Top photo: Courtesy of HBO

Answer: The one on the left is an android created by Japanese roboticist Hiroshi Ishiguro. 

Scott Seckel

Reporter , ASU Now


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Experts see steady economy in 2017 under Trump

Experts predict stable economy in 2017 under Trump at ASU forecasting event.
December 5, 2016

ASU economic forecaster predicts that Arizona will see more jobs added

Despite a wild and unpredictable campaign season, three top economists predict a stable — and potentially positive — economic outlook for 2017 under Donald Trump, who will be sworn in as president in January.

Unemployment and inflation will likely remain stable, and any policy changes wouldn't have big effects until 2018, according to experts at the annual Economic Forecast Luncheon on Monday, sponsored by the W. P Carey School of Business at Arizona State University and JPMorgan Chase and Co.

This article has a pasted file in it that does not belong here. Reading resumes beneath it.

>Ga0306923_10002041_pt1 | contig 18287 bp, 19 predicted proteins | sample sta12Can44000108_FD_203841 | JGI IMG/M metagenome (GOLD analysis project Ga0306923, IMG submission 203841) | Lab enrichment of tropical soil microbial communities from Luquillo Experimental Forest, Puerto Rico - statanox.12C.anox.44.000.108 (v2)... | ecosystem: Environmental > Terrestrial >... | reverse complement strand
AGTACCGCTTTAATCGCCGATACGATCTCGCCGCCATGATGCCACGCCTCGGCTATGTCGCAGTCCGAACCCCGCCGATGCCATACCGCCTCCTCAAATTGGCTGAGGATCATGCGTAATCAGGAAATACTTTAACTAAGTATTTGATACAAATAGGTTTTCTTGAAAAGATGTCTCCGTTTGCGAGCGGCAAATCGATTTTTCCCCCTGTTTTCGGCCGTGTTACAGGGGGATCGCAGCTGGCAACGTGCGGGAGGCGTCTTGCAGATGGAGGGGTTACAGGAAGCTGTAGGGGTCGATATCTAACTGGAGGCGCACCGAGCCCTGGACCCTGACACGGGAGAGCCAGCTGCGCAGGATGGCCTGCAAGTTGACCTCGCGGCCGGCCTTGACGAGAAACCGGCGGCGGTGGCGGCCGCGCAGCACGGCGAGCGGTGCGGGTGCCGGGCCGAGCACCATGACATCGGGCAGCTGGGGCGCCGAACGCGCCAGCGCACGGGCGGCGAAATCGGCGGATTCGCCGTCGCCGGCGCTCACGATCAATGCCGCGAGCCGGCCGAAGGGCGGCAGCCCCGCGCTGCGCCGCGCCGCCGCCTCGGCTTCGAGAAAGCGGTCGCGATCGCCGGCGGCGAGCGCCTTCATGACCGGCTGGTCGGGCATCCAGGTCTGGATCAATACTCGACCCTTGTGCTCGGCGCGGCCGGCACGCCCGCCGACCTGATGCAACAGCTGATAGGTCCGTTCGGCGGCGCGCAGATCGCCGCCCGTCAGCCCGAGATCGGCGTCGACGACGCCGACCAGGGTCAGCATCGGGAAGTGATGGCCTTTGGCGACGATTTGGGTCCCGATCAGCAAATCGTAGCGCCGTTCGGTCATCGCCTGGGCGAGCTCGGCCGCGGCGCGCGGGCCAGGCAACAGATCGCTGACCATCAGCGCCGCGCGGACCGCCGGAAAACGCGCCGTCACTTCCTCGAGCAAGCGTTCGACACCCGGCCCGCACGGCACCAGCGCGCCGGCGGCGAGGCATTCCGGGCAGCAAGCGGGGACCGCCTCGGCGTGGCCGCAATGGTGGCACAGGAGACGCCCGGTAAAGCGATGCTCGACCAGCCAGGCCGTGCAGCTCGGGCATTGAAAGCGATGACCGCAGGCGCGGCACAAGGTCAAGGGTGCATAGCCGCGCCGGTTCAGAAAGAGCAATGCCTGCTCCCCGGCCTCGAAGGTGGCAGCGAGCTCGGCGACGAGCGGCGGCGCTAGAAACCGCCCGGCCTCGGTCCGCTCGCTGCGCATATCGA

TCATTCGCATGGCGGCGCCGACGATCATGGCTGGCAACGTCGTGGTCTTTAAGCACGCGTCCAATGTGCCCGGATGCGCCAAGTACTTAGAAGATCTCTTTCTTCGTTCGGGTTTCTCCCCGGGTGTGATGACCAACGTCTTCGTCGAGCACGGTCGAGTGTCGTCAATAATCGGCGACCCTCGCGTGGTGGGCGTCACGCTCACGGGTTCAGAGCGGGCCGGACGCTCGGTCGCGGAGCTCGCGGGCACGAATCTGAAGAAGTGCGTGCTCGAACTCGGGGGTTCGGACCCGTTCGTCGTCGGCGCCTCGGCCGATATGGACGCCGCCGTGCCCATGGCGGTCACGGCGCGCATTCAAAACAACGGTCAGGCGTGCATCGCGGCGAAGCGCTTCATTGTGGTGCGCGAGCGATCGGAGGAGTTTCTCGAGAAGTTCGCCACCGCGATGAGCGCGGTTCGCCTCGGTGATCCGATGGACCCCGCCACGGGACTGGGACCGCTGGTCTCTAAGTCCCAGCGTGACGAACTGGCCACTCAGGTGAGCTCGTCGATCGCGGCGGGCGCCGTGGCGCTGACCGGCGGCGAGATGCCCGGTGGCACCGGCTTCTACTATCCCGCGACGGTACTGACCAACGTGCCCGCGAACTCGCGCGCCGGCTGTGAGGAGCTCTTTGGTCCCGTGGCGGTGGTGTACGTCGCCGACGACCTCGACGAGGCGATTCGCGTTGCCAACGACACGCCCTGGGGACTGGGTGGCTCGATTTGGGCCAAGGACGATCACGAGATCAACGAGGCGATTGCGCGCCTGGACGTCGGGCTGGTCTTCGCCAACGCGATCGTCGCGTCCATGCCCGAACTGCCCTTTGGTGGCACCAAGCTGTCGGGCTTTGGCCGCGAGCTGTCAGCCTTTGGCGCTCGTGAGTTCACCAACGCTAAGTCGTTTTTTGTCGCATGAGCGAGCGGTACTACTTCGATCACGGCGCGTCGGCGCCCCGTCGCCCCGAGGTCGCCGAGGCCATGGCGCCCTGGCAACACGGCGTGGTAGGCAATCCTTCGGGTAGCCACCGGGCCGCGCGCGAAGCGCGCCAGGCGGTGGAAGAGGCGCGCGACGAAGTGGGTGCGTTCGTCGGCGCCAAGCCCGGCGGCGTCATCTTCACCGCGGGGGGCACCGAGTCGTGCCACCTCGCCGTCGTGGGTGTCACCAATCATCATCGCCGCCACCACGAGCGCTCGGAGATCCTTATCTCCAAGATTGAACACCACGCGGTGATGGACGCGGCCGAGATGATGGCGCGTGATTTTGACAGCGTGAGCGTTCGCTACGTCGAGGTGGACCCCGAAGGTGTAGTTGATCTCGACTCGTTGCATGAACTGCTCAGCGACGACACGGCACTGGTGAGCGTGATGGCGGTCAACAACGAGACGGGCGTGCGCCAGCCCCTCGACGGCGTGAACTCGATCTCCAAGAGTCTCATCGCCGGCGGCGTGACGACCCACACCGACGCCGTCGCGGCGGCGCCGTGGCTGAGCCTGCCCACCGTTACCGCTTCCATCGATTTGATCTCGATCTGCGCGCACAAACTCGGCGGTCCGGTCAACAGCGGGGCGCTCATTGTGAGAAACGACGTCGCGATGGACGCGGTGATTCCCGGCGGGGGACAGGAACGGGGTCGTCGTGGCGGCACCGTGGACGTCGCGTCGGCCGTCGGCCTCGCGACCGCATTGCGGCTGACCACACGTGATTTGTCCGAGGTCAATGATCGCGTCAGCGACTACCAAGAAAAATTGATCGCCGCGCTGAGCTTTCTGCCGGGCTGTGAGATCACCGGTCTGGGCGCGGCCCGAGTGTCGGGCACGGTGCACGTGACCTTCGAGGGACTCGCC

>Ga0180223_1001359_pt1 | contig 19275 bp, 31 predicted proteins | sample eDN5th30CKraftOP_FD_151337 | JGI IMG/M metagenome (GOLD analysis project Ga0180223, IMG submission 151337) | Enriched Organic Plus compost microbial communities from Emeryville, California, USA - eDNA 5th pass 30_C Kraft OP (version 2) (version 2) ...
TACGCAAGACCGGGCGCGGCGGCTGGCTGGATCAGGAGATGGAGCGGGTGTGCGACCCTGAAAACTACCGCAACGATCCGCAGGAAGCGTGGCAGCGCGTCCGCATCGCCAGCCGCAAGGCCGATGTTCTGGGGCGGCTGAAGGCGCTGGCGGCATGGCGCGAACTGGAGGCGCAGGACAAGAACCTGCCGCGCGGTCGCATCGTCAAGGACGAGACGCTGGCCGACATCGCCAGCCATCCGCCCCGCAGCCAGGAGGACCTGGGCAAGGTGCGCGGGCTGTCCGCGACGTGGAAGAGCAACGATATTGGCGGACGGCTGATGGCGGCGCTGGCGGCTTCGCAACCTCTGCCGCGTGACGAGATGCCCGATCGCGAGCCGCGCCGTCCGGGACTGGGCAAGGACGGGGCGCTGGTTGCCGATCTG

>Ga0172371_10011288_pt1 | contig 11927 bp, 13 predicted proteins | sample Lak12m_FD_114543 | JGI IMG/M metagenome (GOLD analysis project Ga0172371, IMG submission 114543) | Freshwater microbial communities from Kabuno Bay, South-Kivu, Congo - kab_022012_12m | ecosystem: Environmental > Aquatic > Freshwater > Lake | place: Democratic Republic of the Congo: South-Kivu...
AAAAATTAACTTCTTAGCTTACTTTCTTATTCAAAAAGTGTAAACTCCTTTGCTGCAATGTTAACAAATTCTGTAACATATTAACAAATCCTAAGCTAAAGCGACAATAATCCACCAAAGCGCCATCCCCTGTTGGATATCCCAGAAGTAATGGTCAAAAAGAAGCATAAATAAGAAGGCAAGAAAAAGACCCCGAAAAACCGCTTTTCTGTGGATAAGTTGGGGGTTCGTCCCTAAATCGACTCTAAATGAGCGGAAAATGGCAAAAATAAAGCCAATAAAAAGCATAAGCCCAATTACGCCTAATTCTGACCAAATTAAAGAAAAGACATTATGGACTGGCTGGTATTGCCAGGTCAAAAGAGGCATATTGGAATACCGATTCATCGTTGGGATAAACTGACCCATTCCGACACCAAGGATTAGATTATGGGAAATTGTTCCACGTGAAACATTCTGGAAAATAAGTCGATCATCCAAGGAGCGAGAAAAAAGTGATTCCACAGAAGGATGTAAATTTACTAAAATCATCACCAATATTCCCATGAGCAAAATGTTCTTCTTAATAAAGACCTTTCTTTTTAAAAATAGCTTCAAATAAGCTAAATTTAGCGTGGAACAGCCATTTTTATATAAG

James Bullard, president and CEO of the Federal Reserve Bank of St. Louis, predicted that the most immediate economic changes could be seen with Trump’s promises to deregulate businesses, spend billions on infrastructure and reform taxes.

“If you think there’s been over-regulation of unwarranted regulations, you could see improvements in productivity, but regulation is a vast area that covers many different aspects of how businesses operate,” he said to the 700 people who attended the 53rd annual luncheon in Phoenix.

“The U.S. growthThe U.S. economy is growing at about 2 percent – a figure that Bullard predicts will hold for 2017. rate is low, but it could be influenced by those policy changes.”

But Bullard said that changes in trade agreements or immigration policy would likely take much longer to have an effect on the American economy.